$encoded_settings = rawurlencode( serialize( $customizer_settings ) );

    The last line, above, serializes and encodes the customizer color settings so that we can pass these customizer settings to the image script.

    Next, we are going to change the image src. The original one (line 5 in the my_get_image() function in Step 1) looks like this:

    $src = plugin_dir_url( __FILE__ ) . 'image.php';

    We are going to add a query string that passes the customizer settings to the image script. To do this, change that line to this:

    $src = plugin_dir_url( __FILE__ ) . 'image.php?mycustomimage=' . $encoded_settings;

    So, the entire function now looks like this:

     * Returns the HTML image element
    function my_get_image( $colors = false ) {
    	if ( empty( $colors ) ) {
    		$customizer_settings = My_Image_Customize::get_settings();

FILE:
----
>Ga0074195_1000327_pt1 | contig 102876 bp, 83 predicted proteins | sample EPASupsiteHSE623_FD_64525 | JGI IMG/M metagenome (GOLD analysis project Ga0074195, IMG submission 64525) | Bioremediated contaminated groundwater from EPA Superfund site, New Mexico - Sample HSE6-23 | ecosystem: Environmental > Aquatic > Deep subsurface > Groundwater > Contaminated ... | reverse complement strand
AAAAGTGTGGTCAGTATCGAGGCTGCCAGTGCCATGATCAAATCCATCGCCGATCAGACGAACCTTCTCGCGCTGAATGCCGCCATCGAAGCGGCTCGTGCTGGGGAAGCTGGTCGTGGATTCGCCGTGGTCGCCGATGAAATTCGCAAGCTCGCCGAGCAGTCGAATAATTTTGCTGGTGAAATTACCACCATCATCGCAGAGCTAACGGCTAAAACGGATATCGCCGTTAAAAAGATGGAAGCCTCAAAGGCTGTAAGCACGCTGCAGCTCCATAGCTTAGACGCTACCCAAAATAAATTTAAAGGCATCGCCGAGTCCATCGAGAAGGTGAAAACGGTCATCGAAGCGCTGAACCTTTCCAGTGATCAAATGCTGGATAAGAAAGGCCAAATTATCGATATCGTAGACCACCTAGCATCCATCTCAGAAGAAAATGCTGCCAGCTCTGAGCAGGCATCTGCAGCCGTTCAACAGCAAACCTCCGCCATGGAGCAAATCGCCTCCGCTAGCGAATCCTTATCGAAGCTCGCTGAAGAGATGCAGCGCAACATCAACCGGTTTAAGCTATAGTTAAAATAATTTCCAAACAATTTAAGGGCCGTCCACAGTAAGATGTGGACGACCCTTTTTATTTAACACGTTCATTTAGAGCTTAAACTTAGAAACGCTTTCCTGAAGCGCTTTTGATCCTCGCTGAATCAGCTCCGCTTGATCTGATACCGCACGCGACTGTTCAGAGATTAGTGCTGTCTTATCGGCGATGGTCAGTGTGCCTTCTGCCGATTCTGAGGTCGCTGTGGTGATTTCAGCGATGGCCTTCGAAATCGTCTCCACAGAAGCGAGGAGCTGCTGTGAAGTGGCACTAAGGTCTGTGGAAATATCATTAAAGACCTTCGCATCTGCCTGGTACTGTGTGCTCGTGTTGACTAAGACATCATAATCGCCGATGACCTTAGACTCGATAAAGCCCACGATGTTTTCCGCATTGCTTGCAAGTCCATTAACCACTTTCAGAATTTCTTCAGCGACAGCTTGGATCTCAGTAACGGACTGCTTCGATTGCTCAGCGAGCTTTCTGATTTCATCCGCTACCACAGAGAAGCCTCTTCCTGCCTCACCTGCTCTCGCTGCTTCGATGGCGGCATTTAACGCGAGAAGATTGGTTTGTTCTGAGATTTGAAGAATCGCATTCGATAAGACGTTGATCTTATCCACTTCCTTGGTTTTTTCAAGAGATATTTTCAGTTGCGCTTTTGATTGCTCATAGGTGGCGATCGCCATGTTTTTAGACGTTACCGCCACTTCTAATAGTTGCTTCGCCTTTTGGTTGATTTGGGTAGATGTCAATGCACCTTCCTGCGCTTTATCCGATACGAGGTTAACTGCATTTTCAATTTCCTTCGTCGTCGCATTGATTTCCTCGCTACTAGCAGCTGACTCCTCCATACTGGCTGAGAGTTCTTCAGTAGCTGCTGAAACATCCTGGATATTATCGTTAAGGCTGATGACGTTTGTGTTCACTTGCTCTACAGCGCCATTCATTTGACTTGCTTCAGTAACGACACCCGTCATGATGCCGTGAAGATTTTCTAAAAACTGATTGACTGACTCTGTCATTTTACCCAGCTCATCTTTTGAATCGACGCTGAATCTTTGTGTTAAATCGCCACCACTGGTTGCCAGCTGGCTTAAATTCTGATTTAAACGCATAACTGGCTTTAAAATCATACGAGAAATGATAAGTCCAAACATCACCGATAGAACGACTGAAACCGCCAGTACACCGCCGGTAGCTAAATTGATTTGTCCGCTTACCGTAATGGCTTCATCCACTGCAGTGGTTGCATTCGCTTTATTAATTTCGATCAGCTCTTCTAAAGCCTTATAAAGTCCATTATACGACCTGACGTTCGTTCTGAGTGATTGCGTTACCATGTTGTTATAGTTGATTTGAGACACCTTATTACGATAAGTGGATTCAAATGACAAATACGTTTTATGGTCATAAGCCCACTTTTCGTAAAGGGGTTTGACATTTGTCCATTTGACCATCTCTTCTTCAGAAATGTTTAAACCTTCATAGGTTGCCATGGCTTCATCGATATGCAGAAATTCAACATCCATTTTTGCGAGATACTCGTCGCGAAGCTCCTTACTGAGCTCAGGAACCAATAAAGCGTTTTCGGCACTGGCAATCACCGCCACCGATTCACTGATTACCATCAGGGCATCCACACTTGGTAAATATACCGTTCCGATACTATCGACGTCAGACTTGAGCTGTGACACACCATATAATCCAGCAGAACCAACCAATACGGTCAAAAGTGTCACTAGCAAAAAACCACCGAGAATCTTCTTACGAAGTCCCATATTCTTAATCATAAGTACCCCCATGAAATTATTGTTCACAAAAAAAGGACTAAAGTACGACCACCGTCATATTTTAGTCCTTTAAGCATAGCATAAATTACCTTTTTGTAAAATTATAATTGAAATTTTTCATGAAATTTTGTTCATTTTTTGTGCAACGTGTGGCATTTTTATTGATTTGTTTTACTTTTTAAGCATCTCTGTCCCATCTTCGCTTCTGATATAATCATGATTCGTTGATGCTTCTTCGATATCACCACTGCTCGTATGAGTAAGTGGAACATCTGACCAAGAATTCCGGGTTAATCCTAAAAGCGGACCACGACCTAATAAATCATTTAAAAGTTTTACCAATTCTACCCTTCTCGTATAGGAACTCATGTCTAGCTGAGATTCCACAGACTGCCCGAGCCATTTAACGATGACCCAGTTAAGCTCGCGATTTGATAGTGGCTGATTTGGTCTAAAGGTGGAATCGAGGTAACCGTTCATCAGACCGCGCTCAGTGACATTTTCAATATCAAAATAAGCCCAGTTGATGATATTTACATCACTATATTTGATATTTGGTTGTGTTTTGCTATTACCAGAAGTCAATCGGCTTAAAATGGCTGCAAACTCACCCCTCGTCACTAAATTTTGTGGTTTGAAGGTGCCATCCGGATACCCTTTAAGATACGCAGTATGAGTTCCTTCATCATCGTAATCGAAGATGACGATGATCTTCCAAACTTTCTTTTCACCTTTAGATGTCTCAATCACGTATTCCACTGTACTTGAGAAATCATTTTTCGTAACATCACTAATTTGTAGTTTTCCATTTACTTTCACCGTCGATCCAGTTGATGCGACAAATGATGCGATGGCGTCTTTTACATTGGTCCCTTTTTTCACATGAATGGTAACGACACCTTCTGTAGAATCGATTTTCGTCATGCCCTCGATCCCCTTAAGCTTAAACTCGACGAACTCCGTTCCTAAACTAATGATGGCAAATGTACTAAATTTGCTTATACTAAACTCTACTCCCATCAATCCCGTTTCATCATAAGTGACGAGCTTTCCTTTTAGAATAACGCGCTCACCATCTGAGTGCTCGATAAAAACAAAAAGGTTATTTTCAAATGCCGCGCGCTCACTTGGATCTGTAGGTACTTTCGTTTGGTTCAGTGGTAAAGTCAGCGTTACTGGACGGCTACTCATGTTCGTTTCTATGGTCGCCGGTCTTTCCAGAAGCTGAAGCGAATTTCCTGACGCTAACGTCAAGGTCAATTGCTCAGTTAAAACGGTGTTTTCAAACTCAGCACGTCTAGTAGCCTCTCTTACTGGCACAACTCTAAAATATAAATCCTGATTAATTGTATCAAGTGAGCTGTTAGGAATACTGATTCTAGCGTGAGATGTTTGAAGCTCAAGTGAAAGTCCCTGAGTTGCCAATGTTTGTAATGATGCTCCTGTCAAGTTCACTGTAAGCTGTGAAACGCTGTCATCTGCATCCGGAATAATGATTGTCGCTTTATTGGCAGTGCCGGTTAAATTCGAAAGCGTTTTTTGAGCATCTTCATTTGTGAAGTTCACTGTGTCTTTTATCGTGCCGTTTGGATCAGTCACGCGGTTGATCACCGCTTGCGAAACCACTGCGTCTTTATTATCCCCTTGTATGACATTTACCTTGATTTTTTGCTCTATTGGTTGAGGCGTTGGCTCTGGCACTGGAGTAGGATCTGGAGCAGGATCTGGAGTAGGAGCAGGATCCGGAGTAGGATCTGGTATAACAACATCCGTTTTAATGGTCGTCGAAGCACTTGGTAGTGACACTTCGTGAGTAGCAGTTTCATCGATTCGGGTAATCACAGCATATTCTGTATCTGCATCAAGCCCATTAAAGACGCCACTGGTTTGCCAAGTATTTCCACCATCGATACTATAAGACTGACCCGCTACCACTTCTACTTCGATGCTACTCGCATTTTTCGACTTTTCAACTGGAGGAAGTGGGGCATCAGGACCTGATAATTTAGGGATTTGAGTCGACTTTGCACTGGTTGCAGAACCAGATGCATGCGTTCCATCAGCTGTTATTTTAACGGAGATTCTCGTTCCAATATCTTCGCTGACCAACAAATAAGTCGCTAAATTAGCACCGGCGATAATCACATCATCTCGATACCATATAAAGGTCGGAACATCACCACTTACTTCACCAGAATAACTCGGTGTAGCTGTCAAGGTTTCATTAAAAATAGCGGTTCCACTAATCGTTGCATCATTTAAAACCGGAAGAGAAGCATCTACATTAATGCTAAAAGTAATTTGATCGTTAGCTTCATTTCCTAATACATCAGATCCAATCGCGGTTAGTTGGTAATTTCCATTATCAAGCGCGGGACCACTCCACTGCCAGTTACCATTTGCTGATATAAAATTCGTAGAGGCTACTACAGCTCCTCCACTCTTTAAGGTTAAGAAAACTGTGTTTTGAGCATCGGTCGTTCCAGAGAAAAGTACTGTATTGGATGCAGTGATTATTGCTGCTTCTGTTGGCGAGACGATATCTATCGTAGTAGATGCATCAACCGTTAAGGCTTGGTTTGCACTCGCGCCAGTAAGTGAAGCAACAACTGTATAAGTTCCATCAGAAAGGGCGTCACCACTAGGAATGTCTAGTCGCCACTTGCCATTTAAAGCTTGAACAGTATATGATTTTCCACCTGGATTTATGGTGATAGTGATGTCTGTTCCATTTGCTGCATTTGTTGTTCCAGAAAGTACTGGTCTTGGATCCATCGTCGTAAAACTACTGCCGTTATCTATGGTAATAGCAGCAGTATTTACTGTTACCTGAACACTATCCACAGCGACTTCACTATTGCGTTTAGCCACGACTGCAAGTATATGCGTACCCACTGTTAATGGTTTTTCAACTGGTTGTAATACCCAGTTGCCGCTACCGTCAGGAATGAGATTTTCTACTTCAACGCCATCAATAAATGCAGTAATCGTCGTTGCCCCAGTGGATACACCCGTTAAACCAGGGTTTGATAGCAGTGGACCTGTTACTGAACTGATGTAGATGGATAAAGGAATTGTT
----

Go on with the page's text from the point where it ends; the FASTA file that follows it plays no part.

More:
} else {
    		// incorporate live customizer colors that are not yet saved
    		$customizer_settings = My_Image_Customize::merge_settings( $colors );
    	$encoded_settings = rawurlencode( serialize( $customizer_settings ) );
    	$src = plugin_dir_url( __FILE__ ) . 'image.php?mycustomimage=' . $encoded_settings;
    	$out = '<img src="' . esc_url( $src ) . '" class="my-custom-image" alt="my image" />';
    	return $out;
  6. Step 6: Modify The Image Script To Accept Custom Colors

    We have to modify the image script to allow for custom color choices. Our image script in this example is the file image.php from Step 1.

    The first change we are going to make is to insert this at the very top of the image script, above the header line:

    if ( isset( $_GET['mycustomimage'] ) ) {
    	$customizer_raw = unserialize( $_GET['mycustomimage'] );